- Vallespín, Ivanna (16 October 2017). "Puigdemont letter fails to provide clear answer on independence declaration". El País. Retrieved 16 October 2017.
- "El Gobierno cree que la carta de Puigdemont "parece que no responde a lo que se le ha solicitado"". eldiario.es (in Spanish). 16 October 2017. Retrieved 16 October 2017.
- Ponce de León, Rodrigo (16 October 2017). "El Gobierno duda de la oferta de diálogo de Puigdemont y pone en marcha el segundo requerimiento". eldiario.es (in Spanish). Retrieved 16 October 2017.
- Jones, Sam (16 October 2017). "Catalan president Carles Puigdemont ignores Madrid's ultimatum". The Guardian. Madrid. Retrieved 16 October 2017.
- Couzens, Gerard (16 October 2017). "Furious Spain sets Catalonia new deadline as it REFUSES to confirm independence". Daily Express. Retrieved 16 October 2017.
- Mármol, Iolanda; Martín, Patricia (18 October 2017). "El Gobierno frenaría el artículo 155 si Puigdemont convocase elecciones autonómicas". El Periódico de Catalunya (in Spanish). Madrid. Retrieved 20 October 2017.
- García Pagán, Isabel (26 October 2017). "Puigdemont convocará elecciones en Catalunya para el miércoles 20 de diciembre". La Vanguardia (in Spanish). Retrieved 26 October 2017.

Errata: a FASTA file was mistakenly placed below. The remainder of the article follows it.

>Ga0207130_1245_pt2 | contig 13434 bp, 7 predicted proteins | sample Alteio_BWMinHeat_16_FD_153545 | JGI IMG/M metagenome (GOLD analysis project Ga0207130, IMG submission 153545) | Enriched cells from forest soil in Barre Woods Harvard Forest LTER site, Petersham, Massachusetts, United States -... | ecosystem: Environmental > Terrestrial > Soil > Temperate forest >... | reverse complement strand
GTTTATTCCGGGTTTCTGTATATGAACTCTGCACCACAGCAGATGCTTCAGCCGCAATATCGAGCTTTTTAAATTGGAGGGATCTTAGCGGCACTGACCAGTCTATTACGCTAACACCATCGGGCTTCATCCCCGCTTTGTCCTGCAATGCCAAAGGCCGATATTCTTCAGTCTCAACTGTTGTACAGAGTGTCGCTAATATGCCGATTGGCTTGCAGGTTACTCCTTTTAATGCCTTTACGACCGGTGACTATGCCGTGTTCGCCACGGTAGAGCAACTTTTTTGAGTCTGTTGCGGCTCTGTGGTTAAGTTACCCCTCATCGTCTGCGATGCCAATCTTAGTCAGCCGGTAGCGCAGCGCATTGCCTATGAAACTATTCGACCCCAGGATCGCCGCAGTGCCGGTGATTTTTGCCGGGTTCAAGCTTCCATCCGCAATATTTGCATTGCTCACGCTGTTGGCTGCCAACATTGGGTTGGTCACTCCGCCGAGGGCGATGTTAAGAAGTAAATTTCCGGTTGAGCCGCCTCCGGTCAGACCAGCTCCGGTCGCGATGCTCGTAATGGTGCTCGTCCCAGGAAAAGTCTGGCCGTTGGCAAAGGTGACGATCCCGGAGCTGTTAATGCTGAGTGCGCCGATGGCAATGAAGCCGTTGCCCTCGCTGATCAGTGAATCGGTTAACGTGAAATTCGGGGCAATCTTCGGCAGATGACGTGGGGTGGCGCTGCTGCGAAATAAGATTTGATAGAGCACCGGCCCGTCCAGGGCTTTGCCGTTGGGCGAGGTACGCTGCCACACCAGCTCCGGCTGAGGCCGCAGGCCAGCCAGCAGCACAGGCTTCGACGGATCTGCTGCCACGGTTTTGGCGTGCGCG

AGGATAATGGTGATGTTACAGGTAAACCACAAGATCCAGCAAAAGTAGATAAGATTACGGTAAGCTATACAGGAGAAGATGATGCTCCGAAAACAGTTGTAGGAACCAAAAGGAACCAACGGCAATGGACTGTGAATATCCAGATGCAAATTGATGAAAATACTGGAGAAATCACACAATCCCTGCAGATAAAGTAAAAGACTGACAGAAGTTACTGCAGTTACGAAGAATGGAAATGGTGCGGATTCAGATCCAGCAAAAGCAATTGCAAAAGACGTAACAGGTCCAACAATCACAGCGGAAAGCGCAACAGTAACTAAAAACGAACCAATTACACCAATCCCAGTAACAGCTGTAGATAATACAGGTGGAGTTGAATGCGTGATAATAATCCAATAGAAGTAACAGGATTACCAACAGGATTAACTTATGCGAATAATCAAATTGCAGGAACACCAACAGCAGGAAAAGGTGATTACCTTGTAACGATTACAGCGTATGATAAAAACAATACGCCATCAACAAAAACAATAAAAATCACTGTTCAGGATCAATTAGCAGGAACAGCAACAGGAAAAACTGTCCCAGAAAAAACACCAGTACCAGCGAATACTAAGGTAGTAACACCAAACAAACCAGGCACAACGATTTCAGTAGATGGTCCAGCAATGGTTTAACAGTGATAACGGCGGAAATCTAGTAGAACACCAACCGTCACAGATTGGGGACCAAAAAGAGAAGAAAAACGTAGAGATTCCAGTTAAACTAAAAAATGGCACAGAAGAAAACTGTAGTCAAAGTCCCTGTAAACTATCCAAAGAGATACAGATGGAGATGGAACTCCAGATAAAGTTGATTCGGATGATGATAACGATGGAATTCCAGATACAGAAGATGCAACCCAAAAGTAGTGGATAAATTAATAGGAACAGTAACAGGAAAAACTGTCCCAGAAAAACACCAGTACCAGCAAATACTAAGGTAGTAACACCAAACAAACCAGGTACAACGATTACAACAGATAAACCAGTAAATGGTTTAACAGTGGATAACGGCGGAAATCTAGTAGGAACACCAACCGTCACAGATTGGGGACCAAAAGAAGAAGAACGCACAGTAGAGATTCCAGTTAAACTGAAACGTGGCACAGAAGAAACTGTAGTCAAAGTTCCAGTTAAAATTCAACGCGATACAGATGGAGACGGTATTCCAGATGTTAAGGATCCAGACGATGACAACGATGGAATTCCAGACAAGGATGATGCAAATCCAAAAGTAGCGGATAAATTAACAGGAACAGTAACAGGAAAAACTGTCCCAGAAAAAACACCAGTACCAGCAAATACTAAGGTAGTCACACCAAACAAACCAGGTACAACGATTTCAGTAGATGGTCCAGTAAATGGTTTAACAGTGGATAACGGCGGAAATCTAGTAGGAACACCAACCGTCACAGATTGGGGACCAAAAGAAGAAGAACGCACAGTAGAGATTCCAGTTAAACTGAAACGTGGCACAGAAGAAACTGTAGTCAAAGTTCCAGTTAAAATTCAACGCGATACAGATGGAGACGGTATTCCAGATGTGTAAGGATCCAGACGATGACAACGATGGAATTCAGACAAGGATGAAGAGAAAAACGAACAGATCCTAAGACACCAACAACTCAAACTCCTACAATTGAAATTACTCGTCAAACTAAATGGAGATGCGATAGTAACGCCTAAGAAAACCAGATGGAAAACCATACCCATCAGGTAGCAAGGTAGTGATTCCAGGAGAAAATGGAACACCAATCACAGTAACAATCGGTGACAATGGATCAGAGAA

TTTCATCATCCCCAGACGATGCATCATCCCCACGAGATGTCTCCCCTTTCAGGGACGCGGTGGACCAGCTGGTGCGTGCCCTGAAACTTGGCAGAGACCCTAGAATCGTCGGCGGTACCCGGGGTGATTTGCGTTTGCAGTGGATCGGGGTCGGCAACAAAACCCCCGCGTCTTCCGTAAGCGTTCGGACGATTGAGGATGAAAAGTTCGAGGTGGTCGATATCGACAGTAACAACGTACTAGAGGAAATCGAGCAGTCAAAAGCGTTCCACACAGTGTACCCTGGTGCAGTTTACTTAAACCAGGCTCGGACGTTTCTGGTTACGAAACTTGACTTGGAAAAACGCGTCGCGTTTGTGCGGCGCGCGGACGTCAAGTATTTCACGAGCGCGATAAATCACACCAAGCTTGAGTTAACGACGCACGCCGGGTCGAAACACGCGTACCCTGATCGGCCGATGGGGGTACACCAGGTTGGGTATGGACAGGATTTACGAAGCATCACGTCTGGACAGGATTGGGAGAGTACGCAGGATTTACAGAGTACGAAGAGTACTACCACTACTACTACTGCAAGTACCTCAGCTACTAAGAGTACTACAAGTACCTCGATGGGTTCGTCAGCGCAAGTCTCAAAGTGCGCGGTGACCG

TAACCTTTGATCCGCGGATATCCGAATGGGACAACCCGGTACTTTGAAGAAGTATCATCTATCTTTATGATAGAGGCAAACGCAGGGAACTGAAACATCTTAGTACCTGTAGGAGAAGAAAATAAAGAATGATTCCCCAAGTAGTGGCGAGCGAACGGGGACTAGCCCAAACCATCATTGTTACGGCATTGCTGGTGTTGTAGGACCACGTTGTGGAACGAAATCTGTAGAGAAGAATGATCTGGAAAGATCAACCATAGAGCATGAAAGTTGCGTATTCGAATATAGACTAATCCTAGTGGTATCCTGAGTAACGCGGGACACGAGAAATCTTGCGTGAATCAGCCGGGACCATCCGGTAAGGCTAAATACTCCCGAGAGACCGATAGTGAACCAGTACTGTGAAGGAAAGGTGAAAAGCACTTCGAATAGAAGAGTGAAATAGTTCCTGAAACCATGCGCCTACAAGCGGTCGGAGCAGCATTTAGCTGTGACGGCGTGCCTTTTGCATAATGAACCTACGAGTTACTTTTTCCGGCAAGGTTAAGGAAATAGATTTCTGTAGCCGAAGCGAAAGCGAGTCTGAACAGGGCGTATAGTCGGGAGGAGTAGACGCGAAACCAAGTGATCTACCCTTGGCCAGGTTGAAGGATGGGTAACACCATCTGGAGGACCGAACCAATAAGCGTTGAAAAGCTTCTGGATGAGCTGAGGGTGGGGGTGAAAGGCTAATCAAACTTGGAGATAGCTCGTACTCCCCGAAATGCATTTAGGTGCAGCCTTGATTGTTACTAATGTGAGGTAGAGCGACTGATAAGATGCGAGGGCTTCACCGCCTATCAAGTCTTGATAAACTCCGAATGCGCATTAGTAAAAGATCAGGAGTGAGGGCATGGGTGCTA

- Pardo Torregrosa, Iñaki (26 October 2017). "Dimiten los diputados Albert Batalla y Jordi Cuminal del PDeCAT por la convocatoria de elecciones". La Vanguardia (in Spanish). Retrieved 26 October 2017.
- B. García, Luis (26 October 2017). "La CUP se irrita con el nuevo rumbo de Puigdemont hacia las elecciones autonómicas". La Vanguardia (in Spanish). Retrieved 26 October 2017.
- Tomàs, Newus; Puente, Arturo (26 October 2017). "Puigdemont no convoca elecciones tras fracasar la negociación con el Gobierno para retirar el 155". eldiario.es (in Spanish). Retrieved 26 October 2017.
- Dewan, Angela; Rebaza, Claudia (26 October 2017). "Catalan leader stumbles in bid for independence from Spain". CNN. Retrieved 26 October 2017.